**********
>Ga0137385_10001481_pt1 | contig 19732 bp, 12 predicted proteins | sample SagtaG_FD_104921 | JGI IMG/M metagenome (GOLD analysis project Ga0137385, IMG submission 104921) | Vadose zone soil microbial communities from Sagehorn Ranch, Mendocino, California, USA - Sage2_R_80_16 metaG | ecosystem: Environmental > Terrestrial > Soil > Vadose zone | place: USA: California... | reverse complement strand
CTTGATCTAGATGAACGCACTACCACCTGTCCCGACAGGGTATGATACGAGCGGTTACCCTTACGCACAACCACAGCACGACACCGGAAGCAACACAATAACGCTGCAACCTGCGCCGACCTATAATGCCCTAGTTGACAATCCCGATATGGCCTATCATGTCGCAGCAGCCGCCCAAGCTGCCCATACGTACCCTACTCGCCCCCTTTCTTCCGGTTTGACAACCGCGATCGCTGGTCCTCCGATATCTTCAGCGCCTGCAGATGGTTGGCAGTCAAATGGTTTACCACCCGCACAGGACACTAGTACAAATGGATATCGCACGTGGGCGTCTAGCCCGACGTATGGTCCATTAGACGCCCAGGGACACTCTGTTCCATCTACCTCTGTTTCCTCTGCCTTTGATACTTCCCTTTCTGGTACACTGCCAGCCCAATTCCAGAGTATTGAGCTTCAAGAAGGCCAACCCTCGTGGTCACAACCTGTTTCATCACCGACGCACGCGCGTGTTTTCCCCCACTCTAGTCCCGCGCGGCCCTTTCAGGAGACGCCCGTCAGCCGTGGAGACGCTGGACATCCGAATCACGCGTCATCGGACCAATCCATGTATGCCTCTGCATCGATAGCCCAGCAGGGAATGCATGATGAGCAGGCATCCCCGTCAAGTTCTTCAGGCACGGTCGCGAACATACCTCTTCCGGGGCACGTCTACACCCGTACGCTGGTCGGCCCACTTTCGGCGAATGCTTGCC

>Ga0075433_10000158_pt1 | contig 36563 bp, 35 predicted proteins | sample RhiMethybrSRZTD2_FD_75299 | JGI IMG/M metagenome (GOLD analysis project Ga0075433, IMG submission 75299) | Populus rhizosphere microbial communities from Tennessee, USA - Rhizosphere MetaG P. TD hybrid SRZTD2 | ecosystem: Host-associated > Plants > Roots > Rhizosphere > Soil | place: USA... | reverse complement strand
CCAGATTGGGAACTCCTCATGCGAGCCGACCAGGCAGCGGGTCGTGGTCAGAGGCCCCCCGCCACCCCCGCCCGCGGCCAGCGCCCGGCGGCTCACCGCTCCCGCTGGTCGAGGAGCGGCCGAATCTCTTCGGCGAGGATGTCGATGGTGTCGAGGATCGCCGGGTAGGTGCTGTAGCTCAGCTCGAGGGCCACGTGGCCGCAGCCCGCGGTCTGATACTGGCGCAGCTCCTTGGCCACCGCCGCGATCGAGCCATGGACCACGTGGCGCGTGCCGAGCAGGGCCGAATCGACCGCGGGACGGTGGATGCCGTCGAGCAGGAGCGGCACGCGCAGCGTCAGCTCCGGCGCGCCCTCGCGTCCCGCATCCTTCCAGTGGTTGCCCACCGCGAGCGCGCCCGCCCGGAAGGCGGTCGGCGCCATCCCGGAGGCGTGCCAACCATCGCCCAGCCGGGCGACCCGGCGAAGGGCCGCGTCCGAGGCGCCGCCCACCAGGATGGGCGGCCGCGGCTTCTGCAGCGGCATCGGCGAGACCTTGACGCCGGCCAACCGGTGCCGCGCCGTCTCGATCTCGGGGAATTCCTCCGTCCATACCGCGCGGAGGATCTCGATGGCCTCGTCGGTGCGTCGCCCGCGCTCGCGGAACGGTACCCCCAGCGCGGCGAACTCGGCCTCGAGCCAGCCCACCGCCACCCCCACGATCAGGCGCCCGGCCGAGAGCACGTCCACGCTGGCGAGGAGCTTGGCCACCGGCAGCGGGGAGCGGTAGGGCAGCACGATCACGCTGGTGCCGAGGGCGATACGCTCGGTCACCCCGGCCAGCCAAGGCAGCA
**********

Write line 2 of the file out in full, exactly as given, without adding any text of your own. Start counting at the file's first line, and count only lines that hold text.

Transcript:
CTTGATCTAGATGAACGCACTACCACCTGTCCCGACAGGGTATGATACGAGCGGTTACCCTTACGCACAACCACAGCACGACACCGGAAGCAACACAATAACGCTGCAACCTGCGCCGACCTATAATGCCCTAGTTGACAATCCCGATATGGCCTATCATGTCGCAGCAGCCGCCCAAGCTGCCCATACGTACCCTACTCGCCCCCTTTCTTCCGGTTTGACAACCGCGATCGCTGGTCCTCCGATATCTTCAGCGCCTGCAGATGGTTGGCAGTCAAATGGTTTACCACCCGCACAGGACACTAGTACAAATGGATATCGCACGTGGGCGTCTAGCCCGACGTATGGTCCATTAGACGCCCAGGGACACTCTGTTCCATCTACCTCTGTTTCCTCTGCCTTTGATACTTCCCTTTCTGGTACACTGCCAGCCCAATTCCAGAGTATTGAGCTTCAAGAAGGCCAACCCTCGTGGTCACAACCTGTTTCATCACCGACGCACGCGCGTGTTTTCCCCCACTCTAGTCCCGCGCGGCCCTTTCAGGAGACGCCCGTCAGCCGTGGAGACGCTGGACATCCGAATCACGCGTCATCGGACCAATCCATGTATGCCTCTGCATCGATAGCCCAGCAGGGAATGCATGATGAGCAGGCATCCCCGTCAAGTTCTTCAGGCACGGTCGCGAACATACCTCTTCCGGGGCACGTCTACACCCGTACGCTGGTCGGCCCACTTTCGGCGAATGCTTGCC